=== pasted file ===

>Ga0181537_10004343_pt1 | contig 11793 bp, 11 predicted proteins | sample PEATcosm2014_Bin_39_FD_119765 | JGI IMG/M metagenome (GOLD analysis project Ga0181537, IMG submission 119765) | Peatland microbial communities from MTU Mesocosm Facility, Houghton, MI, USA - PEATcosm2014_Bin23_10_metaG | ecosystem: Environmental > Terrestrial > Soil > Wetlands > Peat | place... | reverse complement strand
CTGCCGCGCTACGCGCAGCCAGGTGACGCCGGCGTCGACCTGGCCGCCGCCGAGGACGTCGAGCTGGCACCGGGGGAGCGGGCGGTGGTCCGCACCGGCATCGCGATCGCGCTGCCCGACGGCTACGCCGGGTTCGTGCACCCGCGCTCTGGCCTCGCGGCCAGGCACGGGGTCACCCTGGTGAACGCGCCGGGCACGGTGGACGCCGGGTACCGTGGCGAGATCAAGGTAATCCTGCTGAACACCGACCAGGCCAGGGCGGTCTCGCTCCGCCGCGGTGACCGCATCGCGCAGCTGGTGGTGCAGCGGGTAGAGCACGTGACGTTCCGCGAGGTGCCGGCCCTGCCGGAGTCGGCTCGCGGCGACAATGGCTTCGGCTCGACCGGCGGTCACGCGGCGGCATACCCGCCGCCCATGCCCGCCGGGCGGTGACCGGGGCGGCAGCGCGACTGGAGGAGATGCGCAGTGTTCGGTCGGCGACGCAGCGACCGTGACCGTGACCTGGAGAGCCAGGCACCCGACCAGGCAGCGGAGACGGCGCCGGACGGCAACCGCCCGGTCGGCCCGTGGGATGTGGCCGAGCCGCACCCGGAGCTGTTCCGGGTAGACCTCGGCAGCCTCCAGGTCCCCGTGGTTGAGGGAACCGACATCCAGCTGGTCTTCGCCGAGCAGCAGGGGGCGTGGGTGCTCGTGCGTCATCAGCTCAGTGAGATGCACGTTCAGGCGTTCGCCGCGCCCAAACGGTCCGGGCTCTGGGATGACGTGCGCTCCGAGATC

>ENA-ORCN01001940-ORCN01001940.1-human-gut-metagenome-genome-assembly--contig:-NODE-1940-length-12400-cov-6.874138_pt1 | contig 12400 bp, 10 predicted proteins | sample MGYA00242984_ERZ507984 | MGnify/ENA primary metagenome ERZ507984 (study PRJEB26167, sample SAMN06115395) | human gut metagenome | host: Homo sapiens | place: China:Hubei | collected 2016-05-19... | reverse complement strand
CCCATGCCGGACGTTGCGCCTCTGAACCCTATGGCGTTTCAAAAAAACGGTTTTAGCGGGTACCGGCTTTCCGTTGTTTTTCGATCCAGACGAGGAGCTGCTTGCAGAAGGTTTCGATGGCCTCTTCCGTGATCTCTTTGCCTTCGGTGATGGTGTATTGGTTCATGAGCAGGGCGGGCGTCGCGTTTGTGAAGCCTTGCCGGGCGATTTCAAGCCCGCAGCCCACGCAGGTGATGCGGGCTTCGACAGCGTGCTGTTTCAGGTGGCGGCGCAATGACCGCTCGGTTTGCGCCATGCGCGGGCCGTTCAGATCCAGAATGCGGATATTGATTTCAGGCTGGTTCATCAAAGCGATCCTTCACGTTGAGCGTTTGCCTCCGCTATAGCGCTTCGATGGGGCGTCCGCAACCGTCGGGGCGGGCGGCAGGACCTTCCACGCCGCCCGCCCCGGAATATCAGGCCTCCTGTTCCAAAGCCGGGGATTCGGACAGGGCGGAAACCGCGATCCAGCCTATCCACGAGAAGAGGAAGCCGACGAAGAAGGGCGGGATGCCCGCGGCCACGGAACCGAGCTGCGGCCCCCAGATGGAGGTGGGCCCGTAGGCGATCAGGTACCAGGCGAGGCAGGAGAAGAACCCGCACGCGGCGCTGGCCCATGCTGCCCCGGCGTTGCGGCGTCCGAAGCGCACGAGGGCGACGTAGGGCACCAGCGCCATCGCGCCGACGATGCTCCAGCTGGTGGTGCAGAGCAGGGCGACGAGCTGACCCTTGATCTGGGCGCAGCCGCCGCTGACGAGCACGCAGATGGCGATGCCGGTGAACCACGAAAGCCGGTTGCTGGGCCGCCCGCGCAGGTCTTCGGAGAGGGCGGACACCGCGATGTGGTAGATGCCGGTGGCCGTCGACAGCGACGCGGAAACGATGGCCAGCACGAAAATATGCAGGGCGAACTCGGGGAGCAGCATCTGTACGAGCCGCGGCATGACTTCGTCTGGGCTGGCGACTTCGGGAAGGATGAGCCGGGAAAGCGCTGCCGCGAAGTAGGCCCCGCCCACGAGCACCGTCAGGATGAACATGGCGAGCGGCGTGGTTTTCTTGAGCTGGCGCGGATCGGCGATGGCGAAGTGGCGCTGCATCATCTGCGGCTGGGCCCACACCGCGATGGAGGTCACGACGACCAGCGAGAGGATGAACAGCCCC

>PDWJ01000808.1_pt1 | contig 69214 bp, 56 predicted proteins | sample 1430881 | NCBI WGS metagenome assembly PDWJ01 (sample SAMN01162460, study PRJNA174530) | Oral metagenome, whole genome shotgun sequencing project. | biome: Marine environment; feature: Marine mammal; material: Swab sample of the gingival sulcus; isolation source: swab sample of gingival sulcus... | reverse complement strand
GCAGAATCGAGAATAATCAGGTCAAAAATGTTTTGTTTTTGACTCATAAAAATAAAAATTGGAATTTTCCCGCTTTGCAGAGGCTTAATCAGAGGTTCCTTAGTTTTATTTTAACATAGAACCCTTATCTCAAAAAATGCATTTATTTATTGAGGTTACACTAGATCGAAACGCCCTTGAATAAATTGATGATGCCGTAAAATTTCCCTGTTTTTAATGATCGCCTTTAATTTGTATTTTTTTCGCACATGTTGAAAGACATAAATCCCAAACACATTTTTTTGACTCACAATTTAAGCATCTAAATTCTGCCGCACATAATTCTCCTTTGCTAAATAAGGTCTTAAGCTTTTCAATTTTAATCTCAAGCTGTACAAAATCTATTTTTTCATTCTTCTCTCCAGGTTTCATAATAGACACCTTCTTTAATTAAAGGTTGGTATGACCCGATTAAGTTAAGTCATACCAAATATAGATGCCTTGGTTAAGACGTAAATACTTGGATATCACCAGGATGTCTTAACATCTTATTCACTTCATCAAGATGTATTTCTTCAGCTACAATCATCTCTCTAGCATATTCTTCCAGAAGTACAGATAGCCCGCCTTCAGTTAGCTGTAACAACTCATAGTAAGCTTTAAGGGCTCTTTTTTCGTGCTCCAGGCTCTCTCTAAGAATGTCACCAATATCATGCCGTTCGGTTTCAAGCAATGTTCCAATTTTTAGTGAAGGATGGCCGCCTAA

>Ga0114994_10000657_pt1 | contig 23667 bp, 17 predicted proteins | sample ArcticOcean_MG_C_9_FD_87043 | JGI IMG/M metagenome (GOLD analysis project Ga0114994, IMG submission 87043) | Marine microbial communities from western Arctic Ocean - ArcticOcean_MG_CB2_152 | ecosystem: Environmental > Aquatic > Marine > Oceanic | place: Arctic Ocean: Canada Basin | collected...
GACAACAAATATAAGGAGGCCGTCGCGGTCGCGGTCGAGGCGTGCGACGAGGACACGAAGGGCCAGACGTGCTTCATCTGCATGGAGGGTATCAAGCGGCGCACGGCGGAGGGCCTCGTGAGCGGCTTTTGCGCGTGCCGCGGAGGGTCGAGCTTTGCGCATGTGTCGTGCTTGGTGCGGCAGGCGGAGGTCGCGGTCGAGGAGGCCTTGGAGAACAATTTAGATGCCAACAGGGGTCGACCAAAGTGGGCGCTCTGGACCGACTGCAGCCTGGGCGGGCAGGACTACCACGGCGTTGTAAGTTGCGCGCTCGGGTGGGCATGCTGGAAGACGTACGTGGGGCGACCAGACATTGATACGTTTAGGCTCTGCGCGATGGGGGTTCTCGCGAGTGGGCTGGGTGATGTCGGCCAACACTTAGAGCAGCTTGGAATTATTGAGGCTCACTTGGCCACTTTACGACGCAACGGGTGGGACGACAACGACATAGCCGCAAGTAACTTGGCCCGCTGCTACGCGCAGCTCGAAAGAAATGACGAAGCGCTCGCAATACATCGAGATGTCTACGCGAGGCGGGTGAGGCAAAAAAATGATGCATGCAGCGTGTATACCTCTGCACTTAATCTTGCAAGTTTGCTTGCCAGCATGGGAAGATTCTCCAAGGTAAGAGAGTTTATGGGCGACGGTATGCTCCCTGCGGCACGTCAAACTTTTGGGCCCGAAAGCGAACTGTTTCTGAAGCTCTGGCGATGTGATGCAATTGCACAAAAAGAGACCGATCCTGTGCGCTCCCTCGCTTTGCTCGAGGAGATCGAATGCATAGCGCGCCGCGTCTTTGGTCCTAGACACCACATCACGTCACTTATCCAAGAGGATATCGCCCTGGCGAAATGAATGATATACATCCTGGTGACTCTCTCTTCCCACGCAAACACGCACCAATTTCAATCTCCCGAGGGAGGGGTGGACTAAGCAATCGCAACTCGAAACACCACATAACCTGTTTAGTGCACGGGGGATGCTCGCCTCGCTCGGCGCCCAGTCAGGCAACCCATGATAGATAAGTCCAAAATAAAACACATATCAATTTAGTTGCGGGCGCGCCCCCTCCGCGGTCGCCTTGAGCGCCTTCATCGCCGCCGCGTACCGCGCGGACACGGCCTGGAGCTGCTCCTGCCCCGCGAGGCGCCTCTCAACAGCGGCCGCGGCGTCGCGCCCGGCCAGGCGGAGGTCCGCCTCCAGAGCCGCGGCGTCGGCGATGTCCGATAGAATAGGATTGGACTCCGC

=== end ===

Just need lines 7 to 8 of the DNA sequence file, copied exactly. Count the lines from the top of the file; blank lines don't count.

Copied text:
>Ga0114994_10000657_pt1 | contig 23667 bp, 17 predicted proteins | sample ArcticOcean_MG_C_9_FD_87043 | JGI IMG/M metagenome (GOLD analysis project Ga0114994, IMG submission 87043) | Marine microbial communities from western Arctic Ocean - ArcticOcean_MG_CB2_152 | ecosystem: Environmental > Aquatic > Marine > Oceanic | place: Arctic Ocean: Canada Basin | collected...
GACAACAAATATAAGGAGGCCGTCGCGGTCGCGGTCGAGGCGTGCGACGAGGACACGAAGGGCCAGACGTGCTTCATCTGCATGGAGGGTATCAAGCGGCGCACGGCGGAGGGCCTCGTGAGCGGCTTTTGCGCGTGCCGCGGAGGGTCGAGCTTTGCGCATGTGTCGTGCTTGGTGCGGCAGGCGGAGGTCGCGGTCGAGGAGGCCTTGGAGAACAATTTAGATGCCAACAGGGGTCGACCAAAGTGGGCGCTCTGGACCGACTGCAGCCTGGGCGGGCAGGACTACCACGGCGTTGTAAGTTGCGCGCTCGGGTGGGCATGCTGGAAGACGTACGTGGGGCGACCAGACATTGATACGTTTAGGCTCTGCGCGATGGGGGTTCTCGCGAGTGGGCTGGGTGATGTCGGCCAACACTTAGAGCAGCTTGGAATTATTGAGGCTCACTTGGCCACTTTACGACGCAACGGGTGGGACGACAACGACATAGCCGCAAGTAACTTGGCCCGCTGCTACGCGCAGCTCGAAAGAAATGACGAAGCGCTCGCAATACATCGAGATGTCTACGCGAGGCGGGTGAGGCAAAAAAATGATGCATGCAGCGTGTATACCTCTGCACTTAATCTTGCAAGTTTGCTTGCCAGCATGGGAAGATTCTCCAAGGTAAGAGAGTTTATGGGCGACGGTATGCTCCCTGCGGCACGTCAAACTTTTGGGCCCGAAAGCGAACTGTTTCTGAAGCTCTGGCGATGTGATGCAATTGCACAAAAAGAGACCGATCCTGTGCGCTCCCTCGCTTTGCTCGAGGAGATCGAATGCATAGCGCGCCGCGTCTTTGGTCCTAGACACCACATCACGTCACTTATCCAAGAGGATATCGCCCTGGCGAAATGAATGATATACATCCTGGTGACTCTCTCTTCCCACGCAAACACGCACCAATTTCAATCTCCCGAGGGAGGGGTGGACTAAGCAATCGCAACTCGAAACACCACATAACCTGTTTAGTGCACGGGGGATGCTCGCCTCGCTCGGCGCCCAGTCAGGCAACCCATGATAGATAAGTCCAAAATAAAACACATATCAATTTAGTTGCGGGCGCGCCCCCTCCGCGGTCGCCTTGAGCGCCTTCATCGCCGCCGCGTACCGCGCGGACACGGCCTGGAGCTGCTCCTGCCCCGCGAGGCGCCTCTCAACAGCGGCCGCGGCGTCGCGCCCGGCCAGGCGGAGGTCCGCCTCCAGAGCCGCGGCGTCGGCGATGTCCGATAGAATAGGATTGGACTCCGC